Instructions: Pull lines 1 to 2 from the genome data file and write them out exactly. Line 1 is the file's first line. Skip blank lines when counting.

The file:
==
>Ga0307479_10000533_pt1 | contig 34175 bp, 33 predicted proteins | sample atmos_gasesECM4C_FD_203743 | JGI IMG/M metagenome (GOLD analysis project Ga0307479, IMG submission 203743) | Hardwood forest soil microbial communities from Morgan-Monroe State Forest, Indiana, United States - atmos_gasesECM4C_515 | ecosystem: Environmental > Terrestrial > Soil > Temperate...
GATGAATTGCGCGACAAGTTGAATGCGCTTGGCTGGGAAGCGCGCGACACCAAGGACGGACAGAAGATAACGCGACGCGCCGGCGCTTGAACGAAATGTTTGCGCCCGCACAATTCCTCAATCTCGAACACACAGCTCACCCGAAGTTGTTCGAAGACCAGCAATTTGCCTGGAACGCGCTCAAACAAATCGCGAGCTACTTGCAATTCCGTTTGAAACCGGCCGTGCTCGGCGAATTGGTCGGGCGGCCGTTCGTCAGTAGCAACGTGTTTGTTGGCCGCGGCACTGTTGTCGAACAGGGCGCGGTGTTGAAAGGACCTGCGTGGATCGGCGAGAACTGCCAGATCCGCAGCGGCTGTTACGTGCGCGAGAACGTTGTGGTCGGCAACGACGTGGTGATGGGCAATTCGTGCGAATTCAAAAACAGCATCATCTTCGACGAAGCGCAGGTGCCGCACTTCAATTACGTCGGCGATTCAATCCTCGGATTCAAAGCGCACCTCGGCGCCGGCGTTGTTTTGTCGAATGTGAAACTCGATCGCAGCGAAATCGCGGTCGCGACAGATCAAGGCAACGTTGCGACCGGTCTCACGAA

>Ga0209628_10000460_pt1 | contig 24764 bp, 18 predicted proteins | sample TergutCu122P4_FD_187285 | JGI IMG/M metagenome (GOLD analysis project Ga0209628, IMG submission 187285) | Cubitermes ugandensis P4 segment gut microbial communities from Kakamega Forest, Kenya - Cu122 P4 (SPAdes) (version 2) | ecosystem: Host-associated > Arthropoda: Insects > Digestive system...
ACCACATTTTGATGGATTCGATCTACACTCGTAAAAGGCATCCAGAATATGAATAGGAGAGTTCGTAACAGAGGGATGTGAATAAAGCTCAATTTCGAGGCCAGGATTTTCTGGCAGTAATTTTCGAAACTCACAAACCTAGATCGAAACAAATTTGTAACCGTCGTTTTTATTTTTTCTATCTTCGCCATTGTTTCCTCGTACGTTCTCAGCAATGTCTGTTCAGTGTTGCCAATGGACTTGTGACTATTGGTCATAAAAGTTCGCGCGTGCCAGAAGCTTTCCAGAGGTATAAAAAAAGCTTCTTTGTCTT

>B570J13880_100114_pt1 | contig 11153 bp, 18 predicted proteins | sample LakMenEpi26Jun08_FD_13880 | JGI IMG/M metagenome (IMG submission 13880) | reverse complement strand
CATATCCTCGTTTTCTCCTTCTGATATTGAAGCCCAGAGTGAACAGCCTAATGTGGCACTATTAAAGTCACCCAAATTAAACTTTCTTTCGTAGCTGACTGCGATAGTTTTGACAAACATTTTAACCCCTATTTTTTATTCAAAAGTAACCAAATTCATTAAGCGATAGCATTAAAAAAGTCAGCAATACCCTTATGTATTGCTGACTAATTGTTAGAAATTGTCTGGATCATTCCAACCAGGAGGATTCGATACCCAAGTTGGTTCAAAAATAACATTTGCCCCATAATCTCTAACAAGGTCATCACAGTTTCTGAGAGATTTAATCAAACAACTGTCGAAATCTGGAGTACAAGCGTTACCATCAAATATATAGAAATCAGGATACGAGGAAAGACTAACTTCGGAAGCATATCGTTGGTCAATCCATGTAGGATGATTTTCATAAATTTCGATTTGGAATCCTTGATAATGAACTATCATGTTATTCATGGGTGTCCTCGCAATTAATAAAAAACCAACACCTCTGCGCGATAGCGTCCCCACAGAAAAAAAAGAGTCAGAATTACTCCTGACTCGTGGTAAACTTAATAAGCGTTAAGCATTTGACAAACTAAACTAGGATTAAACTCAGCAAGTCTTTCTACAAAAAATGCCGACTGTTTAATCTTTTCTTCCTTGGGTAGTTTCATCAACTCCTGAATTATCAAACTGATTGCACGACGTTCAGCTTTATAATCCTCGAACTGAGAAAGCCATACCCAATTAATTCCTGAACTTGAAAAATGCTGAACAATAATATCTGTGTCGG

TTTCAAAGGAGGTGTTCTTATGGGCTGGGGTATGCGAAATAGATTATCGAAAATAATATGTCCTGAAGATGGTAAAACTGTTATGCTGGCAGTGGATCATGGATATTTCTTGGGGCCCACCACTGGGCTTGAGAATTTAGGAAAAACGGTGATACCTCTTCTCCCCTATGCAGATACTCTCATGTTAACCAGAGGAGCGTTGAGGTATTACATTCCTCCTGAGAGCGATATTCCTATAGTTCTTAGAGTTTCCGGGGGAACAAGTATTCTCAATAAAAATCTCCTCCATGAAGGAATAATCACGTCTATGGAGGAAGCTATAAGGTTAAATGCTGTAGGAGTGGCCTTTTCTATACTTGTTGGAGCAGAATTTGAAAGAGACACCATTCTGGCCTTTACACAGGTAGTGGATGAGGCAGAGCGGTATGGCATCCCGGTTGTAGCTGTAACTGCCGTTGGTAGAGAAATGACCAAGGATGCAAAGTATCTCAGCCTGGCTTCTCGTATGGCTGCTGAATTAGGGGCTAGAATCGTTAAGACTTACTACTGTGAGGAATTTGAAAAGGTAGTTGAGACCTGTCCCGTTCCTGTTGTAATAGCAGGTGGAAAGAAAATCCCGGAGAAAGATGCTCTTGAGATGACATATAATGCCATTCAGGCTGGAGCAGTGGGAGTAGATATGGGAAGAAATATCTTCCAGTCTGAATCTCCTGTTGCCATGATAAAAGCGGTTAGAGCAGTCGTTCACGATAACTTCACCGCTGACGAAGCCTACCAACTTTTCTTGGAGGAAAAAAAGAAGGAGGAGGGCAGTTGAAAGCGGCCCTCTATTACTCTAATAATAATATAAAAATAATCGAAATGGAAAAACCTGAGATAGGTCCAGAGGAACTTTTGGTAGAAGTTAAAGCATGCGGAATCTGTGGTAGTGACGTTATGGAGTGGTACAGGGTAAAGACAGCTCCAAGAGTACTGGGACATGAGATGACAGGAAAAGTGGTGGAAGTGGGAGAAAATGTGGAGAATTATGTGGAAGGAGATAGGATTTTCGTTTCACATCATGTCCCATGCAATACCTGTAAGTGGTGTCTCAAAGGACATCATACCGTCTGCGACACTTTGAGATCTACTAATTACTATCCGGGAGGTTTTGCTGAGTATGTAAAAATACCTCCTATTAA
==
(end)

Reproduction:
>Ga0307479_10000533_pt1 | contig 34175 bp, 33 predicted proteins | sample atmos_gasesECM4C_FD_203743 | JGI IMG/M metagenome (GOLD analysis project Ga0307479, IMG submission 203743) | Hardwood forest soil microbial communities from Morgan-Monroe State Forest, Indiana, United States - atmos_gasesECM4C_515 | ecosystem: Environmental > Terrestrial > Soil > Temperate...
GATGAATTGCGCGACAAGTTGAATGCGCTTGGCTGGGAAGCGCGCGACACCAAGGACGGACAGAAGATAACGCGACGCGCCGGCGCTTGAACGAAATGTTTGCGCCCGCACAATTCCTCAATCTCGAACACACAGCTCACCCGAAGTTGTTCGAAGACCAGCAATTTGCCTGGAACGCGCTCAAACAAATCGCGAGCTACTTGCAATTCCGTTTGAAACCGGCCGTGCTCGGCGAATTGGTCGGGCGGCCGTTCGTCAGTAGCAACGTGTTTGTTGGCCGCGGCACTGTTGTCGAACAGGGCGCGGTGTTGAAAGGACCTGCGTGGATCGGCGAGAACTGCCAGATCCGCAGCGGCTGTTACGTGCGCGAGAACGTTGTGGTCGGCAACGACGTGGTGATGGGCAATTCGTGCGAATTCAAAAACAGCATCATCTTCGACGAAGCGCAGGTGCCGCACTTCAATTACGTCGGCGATTCAATCCTCGGATTCAAAGCGCACCTCGGCGCCGGCGTTGTTTTGTCGAATGTGAAACTCGATCGCAGCGAAATCGCGGTCGCGACAGATCAAGGCAACGTTGCGACCGGTCTCACGAA